CRRRRUCKT-plop. The sound of a rotten egg imploding in my hand. Urgh! Try. To. Avoid. Spreading. Smelly. Goop. Everywhere…………… Continue reading
Thursday 7:00am red sunlight reflects off the boat windows as I walk down the pier, still soft from a half risen sun. I return to Dizzie from my morning run to find two kids Continue reading
We look out over Syracuse bay with the tourists enjoying the cool of evening. A boat comes in to anchor in the fading light. Continue reading
We sit in the cockpit watching the disturbed seas. Whirly whirly’s form and dissipate. Continue reading
4am. Sleep and I are yet to meet. Continue reading
We pull up to the marina gate, it’s 8pm on Friday night and Justin’s been driving for 2 hours, both kids are asleep. Continue reading
It’s 9:45pm and I’ve been standing in a hospital hallway for five hours. Continue reading
Finally Dizzie is in the water! Now to face reality that a Mediterranean winter is looming. We sure don’t want to spend it stuck in Port Saint Louis. So the mission is to find somewhere nice to hang out for seven months. Continue reading
For two months Justin and his dad and worked non-stop to make Dizzie a safe and liveable home for us. What could take them so long you may ask?
Stop, grab yourself a cup of your favorite poison and settle in – it’s a looooong list.
Ready? Here goes:
1. Remove teak deck. First they removed fittings on the deck, then ripped off the old teak, scraped off the sticky mastic underneath and cleaned the deck with acetone. This involved removing 1000’s of screws and filling the screw holes with epoxy by syringe, sanding, filling and sanding again, and again. Then they put the fittings back on the deck. Finally they taped the deck and painted with primer, undercoat and topcoat then re-taped and painted non slip. This job alone took two people about one month or 350 man hours.
The teak, the mastic and the clean deck
Deck half cleaned; an example of all the holes they filled; and the final product – kid approved.
2. Replace 30 year old original engine with a new Beta 60 engine (done by a contractor). A good move as when the engine came out, it was badly corroded internally.
Out with the old, in with the shiney new red engine.
3. New propeller, cutlass bearing (hollow rubberised tube that the prop shaft spins inside of), and coupling (the bit that joins the engine to the prop shaft).
Shiney prop and new cutlass bearing
4. Paint bilge (the hollow low parts of the boat where water leaks end up, internal or external)
5. Install a new bilge pump (to remove water from bilge)
6. Remove old damaged generator
7. Replace all the seized water system valves (valves that connect the three water tanks to each other) and remove redundant valves
8. Replace steering cables (that connect the steering wheel to the rudder). One had nearly broken through all strands (well spotted by Justin).
9. Replace four acrylic windows that were badly leaking
10. Replace 3 Halyards (ropes that pull up the sails)
11. Service all the seized Blake seacocks (seacocks are valves in all the underwater holes in the boat – you definitely want them to work!)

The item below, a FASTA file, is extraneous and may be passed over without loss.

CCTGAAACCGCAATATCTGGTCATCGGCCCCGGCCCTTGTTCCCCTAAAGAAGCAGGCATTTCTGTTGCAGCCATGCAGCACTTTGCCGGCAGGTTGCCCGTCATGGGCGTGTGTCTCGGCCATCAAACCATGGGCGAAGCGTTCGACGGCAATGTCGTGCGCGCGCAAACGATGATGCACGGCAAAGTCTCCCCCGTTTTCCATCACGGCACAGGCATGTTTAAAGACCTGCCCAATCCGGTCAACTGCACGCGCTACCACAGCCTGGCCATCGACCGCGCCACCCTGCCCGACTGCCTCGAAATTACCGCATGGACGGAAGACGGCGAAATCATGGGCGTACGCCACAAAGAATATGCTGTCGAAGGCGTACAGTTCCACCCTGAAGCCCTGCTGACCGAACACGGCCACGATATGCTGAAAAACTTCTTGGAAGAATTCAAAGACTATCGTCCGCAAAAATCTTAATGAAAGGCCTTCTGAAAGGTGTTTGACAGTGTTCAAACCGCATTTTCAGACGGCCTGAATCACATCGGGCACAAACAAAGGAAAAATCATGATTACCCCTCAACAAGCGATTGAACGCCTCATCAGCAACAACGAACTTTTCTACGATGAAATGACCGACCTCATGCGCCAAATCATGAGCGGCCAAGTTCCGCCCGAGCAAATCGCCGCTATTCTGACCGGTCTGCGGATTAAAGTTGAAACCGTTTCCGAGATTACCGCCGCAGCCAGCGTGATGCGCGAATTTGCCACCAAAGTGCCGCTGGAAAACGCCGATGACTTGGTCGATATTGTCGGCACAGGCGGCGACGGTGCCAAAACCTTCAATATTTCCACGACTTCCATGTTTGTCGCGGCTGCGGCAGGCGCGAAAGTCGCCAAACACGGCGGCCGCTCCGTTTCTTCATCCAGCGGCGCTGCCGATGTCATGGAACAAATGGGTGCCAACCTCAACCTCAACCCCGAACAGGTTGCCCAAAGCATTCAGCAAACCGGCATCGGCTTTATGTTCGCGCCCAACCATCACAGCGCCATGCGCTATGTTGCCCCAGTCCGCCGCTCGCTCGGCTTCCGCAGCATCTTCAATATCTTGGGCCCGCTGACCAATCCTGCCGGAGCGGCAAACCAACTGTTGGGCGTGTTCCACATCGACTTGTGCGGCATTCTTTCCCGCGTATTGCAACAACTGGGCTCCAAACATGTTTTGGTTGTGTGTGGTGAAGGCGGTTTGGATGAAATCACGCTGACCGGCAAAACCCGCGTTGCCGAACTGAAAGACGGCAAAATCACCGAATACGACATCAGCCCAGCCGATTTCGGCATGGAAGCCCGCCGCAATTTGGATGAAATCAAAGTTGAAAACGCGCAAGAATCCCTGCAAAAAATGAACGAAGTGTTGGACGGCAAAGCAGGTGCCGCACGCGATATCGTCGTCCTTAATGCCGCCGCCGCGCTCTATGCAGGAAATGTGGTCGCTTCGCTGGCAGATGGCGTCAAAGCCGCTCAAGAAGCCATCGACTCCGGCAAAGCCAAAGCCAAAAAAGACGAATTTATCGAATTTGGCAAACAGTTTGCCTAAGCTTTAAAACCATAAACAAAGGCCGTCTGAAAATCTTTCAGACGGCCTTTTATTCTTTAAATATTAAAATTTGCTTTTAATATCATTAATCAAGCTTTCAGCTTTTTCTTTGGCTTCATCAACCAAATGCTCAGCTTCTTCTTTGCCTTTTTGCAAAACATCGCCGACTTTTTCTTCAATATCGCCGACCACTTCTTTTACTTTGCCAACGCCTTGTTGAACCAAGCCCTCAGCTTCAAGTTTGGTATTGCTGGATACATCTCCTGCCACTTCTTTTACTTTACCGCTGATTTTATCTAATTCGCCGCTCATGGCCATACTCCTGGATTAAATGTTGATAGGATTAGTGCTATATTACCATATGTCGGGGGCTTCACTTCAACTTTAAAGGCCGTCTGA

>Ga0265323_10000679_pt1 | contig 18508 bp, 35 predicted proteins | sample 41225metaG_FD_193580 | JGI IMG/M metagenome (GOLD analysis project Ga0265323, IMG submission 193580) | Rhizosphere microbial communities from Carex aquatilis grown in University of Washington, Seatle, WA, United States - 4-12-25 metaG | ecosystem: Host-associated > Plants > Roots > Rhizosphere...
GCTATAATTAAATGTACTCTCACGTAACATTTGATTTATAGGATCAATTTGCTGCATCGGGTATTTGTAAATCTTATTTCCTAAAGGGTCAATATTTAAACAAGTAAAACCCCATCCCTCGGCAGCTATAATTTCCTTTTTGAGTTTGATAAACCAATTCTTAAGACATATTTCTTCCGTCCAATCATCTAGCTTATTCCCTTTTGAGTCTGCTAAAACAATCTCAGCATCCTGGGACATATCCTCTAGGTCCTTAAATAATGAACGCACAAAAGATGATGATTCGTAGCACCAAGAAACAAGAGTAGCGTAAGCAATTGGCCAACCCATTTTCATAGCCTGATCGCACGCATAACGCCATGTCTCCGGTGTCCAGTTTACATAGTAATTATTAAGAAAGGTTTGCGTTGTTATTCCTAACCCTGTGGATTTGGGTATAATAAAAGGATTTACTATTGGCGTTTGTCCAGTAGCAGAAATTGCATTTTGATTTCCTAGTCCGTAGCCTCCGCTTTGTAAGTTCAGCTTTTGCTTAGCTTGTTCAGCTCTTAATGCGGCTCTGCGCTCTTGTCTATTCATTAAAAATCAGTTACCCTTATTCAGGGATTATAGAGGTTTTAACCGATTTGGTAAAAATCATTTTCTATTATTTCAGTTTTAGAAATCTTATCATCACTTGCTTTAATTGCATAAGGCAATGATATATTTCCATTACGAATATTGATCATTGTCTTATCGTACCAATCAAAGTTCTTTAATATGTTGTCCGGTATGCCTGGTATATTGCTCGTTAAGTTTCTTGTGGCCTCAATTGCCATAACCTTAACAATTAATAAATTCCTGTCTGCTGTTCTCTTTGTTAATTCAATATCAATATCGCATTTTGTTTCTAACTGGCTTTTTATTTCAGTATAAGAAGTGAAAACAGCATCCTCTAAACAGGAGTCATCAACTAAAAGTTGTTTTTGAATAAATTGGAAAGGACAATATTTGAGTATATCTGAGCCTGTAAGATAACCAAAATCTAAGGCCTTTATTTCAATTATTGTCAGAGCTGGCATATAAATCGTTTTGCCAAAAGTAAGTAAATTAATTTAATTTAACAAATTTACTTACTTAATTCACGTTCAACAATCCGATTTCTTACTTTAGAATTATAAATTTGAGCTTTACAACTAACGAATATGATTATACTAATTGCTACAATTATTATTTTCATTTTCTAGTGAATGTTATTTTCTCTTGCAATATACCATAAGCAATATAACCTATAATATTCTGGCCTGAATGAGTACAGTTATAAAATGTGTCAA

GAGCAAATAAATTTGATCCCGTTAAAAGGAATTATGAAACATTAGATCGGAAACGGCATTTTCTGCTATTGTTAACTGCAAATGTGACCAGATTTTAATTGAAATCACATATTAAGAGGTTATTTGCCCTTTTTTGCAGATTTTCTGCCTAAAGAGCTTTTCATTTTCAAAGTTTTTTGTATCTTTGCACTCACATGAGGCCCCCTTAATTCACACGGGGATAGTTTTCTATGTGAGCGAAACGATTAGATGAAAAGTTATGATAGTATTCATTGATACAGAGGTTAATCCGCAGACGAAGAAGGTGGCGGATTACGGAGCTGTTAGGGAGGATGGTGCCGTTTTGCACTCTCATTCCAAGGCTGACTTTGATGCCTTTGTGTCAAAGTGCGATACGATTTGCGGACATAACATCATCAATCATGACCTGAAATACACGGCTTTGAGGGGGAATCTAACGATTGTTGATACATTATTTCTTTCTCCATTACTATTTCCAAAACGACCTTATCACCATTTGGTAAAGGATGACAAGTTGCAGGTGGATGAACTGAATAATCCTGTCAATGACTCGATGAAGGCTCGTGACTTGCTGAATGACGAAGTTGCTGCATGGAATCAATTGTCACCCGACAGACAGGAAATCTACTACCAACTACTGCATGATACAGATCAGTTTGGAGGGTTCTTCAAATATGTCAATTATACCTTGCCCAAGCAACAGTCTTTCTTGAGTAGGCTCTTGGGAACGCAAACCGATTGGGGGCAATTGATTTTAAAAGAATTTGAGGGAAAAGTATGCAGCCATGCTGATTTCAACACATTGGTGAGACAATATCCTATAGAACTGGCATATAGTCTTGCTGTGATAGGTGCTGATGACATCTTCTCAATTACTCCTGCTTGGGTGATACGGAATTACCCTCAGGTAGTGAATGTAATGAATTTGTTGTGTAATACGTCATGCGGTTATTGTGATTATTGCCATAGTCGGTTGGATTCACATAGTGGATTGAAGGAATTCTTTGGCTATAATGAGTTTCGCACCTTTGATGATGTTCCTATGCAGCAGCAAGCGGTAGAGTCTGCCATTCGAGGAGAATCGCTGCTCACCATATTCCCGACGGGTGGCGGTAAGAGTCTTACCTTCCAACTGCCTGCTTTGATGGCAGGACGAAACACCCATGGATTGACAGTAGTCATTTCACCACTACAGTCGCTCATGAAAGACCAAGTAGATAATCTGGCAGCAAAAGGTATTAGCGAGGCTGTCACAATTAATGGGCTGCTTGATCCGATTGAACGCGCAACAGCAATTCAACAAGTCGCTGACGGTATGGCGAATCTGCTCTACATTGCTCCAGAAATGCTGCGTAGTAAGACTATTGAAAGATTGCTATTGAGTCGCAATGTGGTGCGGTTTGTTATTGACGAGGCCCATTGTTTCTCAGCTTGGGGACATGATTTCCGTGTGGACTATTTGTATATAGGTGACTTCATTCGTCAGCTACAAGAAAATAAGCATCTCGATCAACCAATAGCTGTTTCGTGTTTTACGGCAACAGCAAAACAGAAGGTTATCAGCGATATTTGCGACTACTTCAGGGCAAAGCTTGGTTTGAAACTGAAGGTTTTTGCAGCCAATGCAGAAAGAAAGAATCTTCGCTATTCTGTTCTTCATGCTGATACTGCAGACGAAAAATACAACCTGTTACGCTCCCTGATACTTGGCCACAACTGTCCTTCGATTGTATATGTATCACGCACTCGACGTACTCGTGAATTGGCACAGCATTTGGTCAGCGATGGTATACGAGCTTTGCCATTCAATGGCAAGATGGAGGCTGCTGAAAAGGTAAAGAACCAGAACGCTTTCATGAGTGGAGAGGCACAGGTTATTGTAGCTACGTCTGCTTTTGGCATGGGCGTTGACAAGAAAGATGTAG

12. Fixed one leaking seacock and skin fitting (the skin fitting is the bit that holds the seacock in position)
13. Remove old rusty gas boiler. Speaking of boiler, hows that cuppa going? Time for a refill? Go on, treat yourself, in fact, while you’re in the kitchen, grab a biscuit too.
14. Remove old rusty diesel-powered heater
15. Clean fuel bug out of the diesel tank (fuel bug is a bacterial colony growing on diesel – must be removed)
16. Find a sail maker to repair the Genoa (the front sail) because the clew had been ripped off sail (that’s the corner attached to ropes).
17. Replace Mizzen sail (the sail on the little mast) with brand new one that we found on the boat. Bonus!
18. Install a hand controller and new foot switches for windlass (the powerful winch used to pull up the anchor and chain)
19. Replace old anchor (a 20kg CQR) with a new one (a 32kg Delta) – keep old anchor as a spare.
20. Buy a new Epirb (Electronic Positioning Indicator Rescue Beacon, I think…)
21. Replace anodes (bits of metal stuck on the boat to prevent other boat bits rusting)
22. Paint 2 coats of antifoul below the waterline (to discourage barnicles growing on the boat)
23. Change the many power hungry incandescent lights for LED lights – ongoing
24. Replace the hot water clarifier pipes (the pipes that run through the engine and make us hot water)
25. Climb the mast to check rigging (wires that hold the mast up)
26. Remove old redundant electrical wiring – tip of the iceberg, lots more to do
27. Simplify the battery wiring system
28. Fill a bubble in hull with epoxy and repaint
29. Sand and repaint a section under floorboards where water had been sitting
30. Rewire a faulty navigation light at the bow (front of boat, you knew that one didn’t you!)
31. Rewire many loose connections in lights
32. Make a ladder for Kynan’s bunk
Phew! They were busy! And you, if you’ve read this far, must be ready for a loo break. Off you go…
I blinked, and in that moment I was plucked UFO-style from my life. I looked around to see a a completely new reality. Continue reading